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Note: This article is from Conservation Magazine, the precursor to Anthropocene Magazine. The full 14-year Conservation Magazine archive is now available here.

Snakes on Planes

July 30, 2008

Record air traffic

In July 2007, aviation growth hit an all-time high. Airlines offered over 300 million seats worldwide for this month alone—equivalent to an airline seat for the entire population of the U.S. Flights to and from China are up 17 percent since this time last year. Flights to and from India have doubled since 2001. (1, 2)


Peak season for invasive species

Oxford University researchers analyzed 3 million scheduled flights between 3,750 airports worldwide between May 2005 and April 2006. They overlaid global climate maps on flight data to reveal the time of year that different parts of the world experienced the best conditions for alien species to survive. The greatest overall threat of invasion occured from June to August, when many regions worldwide experience similar climate conditions and when passenger numbers peak. (3)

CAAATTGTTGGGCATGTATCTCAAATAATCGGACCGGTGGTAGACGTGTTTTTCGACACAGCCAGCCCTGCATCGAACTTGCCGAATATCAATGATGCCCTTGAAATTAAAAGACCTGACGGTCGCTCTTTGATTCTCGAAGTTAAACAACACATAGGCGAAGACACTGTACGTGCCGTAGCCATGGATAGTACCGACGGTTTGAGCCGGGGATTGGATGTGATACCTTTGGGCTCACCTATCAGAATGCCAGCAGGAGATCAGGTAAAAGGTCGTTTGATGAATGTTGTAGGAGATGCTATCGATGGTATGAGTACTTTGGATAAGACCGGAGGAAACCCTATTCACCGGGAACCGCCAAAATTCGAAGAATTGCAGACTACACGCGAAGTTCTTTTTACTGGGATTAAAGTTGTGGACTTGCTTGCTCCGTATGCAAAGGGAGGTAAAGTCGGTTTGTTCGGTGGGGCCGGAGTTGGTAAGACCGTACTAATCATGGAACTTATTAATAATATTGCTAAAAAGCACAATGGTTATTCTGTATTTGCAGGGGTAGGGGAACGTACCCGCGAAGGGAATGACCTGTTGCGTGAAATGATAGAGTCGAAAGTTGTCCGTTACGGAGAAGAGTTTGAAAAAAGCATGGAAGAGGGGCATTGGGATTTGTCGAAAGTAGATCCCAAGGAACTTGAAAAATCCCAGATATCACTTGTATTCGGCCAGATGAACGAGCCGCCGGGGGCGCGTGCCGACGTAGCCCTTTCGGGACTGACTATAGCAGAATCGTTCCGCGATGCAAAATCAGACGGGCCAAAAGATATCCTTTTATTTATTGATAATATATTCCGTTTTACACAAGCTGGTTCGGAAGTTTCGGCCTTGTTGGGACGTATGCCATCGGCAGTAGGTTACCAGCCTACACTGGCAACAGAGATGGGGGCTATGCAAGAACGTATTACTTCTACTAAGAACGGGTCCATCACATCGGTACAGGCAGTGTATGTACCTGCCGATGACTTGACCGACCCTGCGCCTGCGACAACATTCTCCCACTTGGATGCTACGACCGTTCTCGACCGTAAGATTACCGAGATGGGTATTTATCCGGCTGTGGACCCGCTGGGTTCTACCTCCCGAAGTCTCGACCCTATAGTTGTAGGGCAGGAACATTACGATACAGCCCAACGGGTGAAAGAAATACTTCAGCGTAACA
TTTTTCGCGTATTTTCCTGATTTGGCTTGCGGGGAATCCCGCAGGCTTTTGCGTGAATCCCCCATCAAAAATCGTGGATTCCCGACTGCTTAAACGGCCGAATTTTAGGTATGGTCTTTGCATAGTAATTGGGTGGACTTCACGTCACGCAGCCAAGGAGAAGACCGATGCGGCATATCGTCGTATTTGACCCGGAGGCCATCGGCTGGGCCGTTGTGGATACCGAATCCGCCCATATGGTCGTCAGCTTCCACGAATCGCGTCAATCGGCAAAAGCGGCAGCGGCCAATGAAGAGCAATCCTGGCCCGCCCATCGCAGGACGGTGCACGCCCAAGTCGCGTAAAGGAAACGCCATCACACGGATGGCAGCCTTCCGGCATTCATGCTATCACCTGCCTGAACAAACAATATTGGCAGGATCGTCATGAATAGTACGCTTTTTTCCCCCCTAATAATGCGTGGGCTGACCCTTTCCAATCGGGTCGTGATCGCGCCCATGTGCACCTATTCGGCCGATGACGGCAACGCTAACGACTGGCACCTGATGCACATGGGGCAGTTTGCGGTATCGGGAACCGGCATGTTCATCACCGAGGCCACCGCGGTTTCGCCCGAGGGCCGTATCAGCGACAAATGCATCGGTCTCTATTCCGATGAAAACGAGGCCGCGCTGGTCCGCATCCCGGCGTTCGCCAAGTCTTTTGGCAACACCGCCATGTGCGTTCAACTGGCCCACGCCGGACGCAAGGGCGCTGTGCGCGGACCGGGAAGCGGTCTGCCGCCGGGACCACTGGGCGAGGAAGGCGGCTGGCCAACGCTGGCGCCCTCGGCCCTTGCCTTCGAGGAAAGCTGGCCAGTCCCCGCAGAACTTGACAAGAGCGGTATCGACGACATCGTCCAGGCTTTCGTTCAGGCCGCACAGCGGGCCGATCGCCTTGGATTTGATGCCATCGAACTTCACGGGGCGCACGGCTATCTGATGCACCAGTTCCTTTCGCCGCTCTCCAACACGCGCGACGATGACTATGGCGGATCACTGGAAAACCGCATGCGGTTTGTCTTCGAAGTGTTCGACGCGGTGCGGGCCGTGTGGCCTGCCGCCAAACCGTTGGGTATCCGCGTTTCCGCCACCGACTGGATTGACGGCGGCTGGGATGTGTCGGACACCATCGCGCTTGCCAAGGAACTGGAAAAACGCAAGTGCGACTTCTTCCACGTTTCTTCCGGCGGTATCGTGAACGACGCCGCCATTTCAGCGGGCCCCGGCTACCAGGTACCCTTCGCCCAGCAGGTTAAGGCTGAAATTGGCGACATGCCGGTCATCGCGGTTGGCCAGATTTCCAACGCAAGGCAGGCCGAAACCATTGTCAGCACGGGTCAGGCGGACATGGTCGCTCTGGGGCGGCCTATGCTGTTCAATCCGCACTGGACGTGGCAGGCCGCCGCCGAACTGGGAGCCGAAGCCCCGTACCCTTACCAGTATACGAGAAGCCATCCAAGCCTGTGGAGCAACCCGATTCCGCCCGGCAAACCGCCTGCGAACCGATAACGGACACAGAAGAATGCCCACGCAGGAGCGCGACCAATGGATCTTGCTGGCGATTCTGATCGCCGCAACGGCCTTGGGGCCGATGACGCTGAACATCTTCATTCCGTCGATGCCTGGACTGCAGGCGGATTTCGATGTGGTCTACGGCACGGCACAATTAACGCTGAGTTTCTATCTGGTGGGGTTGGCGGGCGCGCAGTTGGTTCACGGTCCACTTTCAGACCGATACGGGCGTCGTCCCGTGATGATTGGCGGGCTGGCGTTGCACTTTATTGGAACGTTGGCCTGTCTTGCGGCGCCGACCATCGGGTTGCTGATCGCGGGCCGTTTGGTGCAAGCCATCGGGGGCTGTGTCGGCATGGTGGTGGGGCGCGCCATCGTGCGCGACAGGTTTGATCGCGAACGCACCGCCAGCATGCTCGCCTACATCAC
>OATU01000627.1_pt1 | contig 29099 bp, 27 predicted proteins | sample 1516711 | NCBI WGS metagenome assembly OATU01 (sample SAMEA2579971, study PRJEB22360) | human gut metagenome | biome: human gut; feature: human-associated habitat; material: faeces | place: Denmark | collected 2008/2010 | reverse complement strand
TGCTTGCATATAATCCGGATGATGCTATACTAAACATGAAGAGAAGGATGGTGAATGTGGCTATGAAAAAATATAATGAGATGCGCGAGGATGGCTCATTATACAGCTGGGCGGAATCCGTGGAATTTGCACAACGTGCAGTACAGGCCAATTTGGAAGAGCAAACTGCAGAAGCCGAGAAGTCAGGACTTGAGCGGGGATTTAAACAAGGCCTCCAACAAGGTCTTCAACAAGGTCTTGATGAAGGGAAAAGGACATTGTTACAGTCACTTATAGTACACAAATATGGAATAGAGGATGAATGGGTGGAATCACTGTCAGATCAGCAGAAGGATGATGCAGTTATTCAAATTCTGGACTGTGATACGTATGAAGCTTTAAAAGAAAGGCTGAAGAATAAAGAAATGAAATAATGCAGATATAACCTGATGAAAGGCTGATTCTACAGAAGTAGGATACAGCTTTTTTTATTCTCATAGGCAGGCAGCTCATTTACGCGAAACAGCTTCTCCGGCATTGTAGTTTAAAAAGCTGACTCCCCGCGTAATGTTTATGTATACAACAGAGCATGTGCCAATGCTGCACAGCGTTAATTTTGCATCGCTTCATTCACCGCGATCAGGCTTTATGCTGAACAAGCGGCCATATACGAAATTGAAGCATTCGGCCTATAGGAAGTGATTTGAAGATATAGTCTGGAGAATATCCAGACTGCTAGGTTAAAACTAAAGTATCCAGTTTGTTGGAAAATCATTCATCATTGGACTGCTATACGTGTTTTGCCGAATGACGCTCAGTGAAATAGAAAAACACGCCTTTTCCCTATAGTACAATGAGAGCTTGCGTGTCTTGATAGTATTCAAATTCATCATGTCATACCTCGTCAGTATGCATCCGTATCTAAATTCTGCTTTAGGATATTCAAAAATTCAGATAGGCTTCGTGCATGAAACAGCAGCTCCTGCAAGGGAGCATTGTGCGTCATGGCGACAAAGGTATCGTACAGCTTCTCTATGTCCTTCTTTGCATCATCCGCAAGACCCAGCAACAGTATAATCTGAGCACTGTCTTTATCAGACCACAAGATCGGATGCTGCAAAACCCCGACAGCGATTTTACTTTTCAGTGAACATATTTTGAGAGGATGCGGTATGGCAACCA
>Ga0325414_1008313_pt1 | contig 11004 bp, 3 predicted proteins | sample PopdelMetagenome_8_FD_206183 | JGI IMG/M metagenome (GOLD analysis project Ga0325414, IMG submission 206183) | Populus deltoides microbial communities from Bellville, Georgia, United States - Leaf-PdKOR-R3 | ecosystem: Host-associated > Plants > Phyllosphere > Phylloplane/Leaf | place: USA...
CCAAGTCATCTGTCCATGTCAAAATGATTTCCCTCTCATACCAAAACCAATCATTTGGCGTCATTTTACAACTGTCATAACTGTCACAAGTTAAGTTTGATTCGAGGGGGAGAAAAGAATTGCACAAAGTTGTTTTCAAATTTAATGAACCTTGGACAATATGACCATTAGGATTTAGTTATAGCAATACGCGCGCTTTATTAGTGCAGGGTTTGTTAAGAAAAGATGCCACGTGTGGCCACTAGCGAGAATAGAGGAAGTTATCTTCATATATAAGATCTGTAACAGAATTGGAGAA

High-risk routes

The researchers also found that specific routes are at relatively higher risk at different times of the year. For example, in January, conditions in Britain and other parts of Europe are most conducive to alien species invasion from east China and Japan, and vice versa. In July, the higher risks shifted to routes servicing the east coast of South America. Eastern U.S. locations are most at risk from Mediterranean and Asian flights in January. And west coast U.S. locations are most at risk from incoming flights from the Middle East and southern Africa in April. (3)



1. Airlines Offer Record Number of Seats In July. OAG (formerly Official Airline Guides Inc., July 10, 2007 press release,

2. Aviation Hits All Time High. OAG (formerly Official Airline Guides Inc., May 8, 2007 press release,

3. Tatem, A.J. and S.I. Hay. 2007. Climatic similarity and biological exchange in the worldwide airline transportation network. Proceedings of the Royal Society B 274(1617):1489-1496

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